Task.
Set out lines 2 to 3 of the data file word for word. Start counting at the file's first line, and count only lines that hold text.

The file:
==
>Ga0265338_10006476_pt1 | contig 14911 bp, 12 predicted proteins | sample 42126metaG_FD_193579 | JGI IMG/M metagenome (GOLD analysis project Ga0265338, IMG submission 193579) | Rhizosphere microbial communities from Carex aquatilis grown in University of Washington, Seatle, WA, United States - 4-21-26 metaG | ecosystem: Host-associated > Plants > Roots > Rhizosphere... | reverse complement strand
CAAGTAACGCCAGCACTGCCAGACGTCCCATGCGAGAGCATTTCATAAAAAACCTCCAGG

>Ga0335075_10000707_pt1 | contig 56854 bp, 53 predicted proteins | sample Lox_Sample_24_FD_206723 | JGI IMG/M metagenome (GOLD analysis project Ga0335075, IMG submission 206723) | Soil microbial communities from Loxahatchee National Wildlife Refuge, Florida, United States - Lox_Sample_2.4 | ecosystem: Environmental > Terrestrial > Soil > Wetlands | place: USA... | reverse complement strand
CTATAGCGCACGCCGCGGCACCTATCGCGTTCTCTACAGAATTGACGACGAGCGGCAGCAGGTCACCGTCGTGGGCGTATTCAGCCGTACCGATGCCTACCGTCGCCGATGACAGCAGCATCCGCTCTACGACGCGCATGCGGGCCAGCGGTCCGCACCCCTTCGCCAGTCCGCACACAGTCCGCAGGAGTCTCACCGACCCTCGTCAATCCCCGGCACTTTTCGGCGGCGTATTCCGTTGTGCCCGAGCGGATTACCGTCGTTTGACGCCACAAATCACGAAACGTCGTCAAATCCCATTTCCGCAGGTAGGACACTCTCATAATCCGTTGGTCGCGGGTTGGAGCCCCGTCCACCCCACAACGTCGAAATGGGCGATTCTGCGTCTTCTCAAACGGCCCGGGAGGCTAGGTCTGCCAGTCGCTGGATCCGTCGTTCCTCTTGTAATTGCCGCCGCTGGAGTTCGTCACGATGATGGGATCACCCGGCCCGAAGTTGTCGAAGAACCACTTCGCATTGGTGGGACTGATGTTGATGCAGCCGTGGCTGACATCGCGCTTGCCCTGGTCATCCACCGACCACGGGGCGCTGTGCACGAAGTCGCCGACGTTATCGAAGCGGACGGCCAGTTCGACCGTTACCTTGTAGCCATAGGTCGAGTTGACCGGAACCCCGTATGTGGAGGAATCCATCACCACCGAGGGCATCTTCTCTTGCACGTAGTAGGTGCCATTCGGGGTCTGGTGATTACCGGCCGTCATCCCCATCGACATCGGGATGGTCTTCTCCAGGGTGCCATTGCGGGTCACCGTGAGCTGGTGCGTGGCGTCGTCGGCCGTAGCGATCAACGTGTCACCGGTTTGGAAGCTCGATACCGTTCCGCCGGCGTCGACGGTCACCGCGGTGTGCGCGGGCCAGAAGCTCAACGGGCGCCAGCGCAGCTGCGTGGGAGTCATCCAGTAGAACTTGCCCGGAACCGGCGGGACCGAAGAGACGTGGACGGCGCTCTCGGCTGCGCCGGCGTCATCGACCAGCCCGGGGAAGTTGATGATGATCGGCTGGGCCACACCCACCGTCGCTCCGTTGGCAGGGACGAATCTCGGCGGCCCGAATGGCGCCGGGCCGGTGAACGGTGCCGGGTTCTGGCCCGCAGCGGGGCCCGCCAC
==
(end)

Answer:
CAAGTAACGCCAGCACTGCCAGACGTCCCATGCGAGAGCATTTCATAAAAAACCTCCAGG

>Ga0335075_10000707_pt1 | contig 56854 bp, 53 predicted proteins | sample Lox_Sample_24_FD_206723 | JGI IMG/M metagenome (GOLD analysis project Ga0335075, IMG submission 206723) | Soil microbial communities from Loxahatchee National Wildlife Refuge, Florida, United States - Lox_Sample_2.4 | ecosystem: Environmental > Terrestrial > Soil > Wetlands | place: USA... | reverse complement strand